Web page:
“For the Domino’s trial, Ford is providing a self-driving Fusion that scans the road with radar and cameras. It also uses lidar – a kind of radar based on laser beams – that can be found in a rooftop unit featuring distinctive spinning canisters. The images collected are compared instantaneously with highly detailed digital maps to ensure that the car knows precisely where it is on the road and how to reach its destination.”

“Because there is no delivery person to bring pizzas to the door, customers will have to walk outside the retrieve their order. They will be alerted by text when the car is nearing their home and when it arrives. A red arrow on the car’s rear, passenger-side window tells customers to ‘start here’ and directs them to a touch screen. Keying in the last four digits of the customer’s phone number causes the window to open, revealing an insulated compartment large enough to hold five pizzas and four side orders. One customer advantage of taking delivery from a self-driving car: If there’s no driver, there’s no tip.”

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Tesla Tries ‘Genius Bar’ on Wheels

Quartz: “Customers may love their Teslas—but servicing them is a cumbersome chore. Almost 30% of those polled said they could not get a service appointment within 10 days, and 22% said their problem wasn’t resolved on their first visit. Seventeen percent said they had to go back three times or more to resolve their issues. It’s something Tesla will need to address as it ramps up production of its Model 3, its first mass-market car.”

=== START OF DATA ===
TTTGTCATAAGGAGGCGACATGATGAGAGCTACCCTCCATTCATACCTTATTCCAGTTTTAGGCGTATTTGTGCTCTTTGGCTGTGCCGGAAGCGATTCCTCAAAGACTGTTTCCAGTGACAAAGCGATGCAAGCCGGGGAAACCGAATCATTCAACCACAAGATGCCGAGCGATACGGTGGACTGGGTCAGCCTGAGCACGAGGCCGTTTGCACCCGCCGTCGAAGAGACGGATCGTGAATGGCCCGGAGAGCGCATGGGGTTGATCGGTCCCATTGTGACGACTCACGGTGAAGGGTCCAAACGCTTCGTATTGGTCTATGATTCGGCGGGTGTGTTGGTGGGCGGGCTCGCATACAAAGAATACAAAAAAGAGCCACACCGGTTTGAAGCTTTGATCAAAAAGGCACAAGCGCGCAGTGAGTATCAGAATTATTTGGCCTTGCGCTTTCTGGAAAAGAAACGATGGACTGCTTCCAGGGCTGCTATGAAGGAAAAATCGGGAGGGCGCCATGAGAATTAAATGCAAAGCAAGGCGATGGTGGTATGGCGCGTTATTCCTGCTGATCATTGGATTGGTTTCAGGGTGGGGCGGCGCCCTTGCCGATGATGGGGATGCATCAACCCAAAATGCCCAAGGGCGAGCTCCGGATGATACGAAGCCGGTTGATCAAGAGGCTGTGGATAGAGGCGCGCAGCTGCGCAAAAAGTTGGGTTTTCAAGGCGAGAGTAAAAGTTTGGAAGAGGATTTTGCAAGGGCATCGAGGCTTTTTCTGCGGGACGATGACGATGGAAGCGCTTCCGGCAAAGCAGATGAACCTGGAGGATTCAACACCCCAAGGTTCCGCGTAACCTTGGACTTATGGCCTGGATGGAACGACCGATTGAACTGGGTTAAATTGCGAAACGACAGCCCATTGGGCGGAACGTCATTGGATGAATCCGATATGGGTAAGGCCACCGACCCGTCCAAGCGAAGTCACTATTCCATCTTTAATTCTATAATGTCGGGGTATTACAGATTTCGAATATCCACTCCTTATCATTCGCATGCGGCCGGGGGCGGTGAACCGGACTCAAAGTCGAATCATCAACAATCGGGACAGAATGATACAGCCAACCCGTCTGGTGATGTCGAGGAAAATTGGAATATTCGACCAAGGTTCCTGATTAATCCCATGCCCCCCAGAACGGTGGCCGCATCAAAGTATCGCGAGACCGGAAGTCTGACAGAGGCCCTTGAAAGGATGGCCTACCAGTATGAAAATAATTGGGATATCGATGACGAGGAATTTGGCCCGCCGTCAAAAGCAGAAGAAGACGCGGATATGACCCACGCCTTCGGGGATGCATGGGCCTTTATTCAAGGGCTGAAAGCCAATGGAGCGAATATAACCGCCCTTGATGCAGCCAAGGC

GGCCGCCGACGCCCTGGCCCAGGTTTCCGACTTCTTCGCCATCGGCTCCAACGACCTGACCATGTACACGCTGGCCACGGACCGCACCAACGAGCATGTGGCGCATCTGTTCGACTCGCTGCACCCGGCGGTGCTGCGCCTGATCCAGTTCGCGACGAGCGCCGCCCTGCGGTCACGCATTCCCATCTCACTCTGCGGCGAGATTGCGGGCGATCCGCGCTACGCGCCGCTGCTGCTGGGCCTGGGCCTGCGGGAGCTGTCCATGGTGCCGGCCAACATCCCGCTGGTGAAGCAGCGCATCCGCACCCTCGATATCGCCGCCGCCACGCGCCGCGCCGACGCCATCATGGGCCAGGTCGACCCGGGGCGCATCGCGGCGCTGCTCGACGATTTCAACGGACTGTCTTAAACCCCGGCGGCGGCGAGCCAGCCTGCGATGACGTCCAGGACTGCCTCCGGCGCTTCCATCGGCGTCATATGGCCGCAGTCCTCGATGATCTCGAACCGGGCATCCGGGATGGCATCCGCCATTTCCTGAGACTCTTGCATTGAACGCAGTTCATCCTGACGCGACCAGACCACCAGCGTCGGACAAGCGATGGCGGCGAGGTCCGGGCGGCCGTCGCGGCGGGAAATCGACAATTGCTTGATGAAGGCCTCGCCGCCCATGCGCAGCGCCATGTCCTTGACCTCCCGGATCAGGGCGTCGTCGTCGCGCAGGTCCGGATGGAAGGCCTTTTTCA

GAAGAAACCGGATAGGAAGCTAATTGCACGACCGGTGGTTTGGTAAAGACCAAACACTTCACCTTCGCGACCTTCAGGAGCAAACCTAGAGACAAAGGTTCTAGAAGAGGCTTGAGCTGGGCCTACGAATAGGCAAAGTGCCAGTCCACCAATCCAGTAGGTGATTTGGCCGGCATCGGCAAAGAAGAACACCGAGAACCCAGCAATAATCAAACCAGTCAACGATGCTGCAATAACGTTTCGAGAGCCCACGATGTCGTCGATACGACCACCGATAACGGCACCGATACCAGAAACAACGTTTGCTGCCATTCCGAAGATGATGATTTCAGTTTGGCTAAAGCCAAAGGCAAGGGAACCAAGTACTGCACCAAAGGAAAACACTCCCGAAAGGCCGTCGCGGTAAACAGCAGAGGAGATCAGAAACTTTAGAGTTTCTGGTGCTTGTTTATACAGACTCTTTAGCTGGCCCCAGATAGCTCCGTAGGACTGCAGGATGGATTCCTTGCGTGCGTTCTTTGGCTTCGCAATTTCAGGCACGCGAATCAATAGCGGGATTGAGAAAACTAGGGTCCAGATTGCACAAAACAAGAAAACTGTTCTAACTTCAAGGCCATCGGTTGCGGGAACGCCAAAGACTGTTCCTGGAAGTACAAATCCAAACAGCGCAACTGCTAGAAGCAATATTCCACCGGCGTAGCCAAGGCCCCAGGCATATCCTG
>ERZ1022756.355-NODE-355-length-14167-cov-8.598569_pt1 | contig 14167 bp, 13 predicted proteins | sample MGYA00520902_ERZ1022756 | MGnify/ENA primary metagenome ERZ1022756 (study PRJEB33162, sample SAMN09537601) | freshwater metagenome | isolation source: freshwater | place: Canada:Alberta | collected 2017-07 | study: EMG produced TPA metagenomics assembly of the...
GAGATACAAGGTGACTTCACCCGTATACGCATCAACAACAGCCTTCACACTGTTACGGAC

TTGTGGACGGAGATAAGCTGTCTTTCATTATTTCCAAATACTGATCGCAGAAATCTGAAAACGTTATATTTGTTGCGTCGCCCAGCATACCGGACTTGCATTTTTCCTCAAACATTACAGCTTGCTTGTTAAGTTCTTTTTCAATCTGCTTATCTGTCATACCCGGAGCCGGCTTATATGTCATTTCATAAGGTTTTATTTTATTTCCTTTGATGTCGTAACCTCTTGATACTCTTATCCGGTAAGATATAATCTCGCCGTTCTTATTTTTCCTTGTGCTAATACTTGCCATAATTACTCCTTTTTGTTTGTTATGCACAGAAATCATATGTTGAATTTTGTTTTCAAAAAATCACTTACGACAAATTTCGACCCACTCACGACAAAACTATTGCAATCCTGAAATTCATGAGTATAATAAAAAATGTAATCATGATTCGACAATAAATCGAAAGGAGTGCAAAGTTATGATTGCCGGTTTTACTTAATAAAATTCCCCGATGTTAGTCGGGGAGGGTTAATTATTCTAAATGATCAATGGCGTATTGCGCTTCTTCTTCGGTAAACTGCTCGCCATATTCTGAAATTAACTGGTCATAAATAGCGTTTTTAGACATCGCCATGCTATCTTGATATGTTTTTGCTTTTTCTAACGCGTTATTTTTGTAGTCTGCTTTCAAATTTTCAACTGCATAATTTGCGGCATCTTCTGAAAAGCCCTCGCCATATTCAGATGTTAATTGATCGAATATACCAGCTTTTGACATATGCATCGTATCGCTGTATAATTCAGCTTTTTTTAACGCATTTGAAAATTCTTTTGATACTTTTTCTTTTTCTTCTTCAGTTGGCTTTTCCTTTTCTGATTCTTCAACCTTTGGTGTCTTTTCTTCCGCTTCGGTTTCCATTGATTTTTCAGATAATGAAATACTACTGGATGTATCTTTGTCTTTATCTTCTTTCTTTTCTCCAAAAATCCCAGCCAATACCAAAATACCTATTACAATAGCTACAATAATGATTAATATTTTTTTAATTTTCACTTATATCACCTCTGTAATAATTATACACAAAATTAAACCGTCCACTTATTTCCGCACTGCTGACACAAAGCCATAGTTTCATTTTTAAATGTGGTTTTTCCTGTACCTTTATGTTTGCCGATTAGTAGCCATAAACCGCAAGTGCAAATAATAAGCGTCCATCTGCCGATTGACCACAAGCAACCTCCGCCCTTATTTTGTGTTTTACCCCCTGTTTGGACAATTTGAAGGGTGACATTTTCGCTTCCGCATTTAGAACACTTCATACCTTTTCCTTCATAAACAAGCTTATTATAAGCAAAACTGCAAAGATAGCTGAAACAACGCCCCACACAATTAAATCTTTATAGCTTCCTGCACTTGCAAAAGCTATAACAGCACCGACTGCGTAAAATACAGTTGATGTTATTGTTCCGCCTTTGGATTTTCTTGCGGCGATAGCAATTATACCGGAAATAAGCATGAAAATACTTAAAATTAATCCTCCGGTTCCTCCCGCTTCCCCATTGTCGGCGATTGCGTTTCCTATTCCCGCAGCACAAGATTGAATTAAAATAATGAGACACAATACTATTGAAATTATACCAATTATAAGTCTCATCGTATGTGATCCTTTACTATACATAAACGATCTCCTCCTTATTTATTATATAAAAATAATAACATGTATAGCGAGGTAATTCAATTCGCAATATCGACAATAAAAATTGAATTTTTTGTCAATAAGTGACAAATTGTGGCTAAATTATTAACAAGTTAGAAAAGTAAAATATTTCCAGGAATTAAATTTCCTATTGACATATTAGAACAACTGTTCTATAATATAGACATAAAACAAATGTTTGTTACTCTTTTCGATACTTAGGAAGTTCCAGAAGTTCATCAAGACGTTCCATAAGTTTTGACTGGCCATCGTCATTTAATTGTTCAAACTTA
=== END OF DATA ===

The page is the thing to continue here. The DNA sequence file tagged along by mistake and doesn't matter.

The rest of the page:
“Tesla will need a Genius Bar equivalent if sales projections prove accurate. While electric cars are still a small sliver of the US car market, they’re growing. Tesla reportedly has a backlog of reservations for the Model 3 that is near 500,000. The company will have to … ensure that it has enough routine customer support, and hold the hands of tens of thousands of newbies. It’s imperative because unlike an MP3 player, a working car, for most drivers, is a daily necessity.”

“Of course Tesla’s support network may not look like a Genius Bar at all.” JB Straubel, Tesla’s chief technology officer, explains: “We’re deploying a mobile service strategy to take 80% of the cars and fix them where it’s convenient to the customer. Not at our location, at their location. Make it invisible to them.”

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Retrocycles: How Indian Throttles Harley

The New York Times: Harley-Davidson “now faces perhaps its most trying challenge in decades. Polaris, an established American company with manufacturing know-how and a revered motorcycle brand in Indian, is quickly making big strides … Indian’s sales grew 17 percent in the second quarter of this year, while Harley’s sales shrank nearly 7 percent. Overall sales for large-displacement bikes, the kind that Harley specializes in, shrank 9 percent in the second quarter of this year.”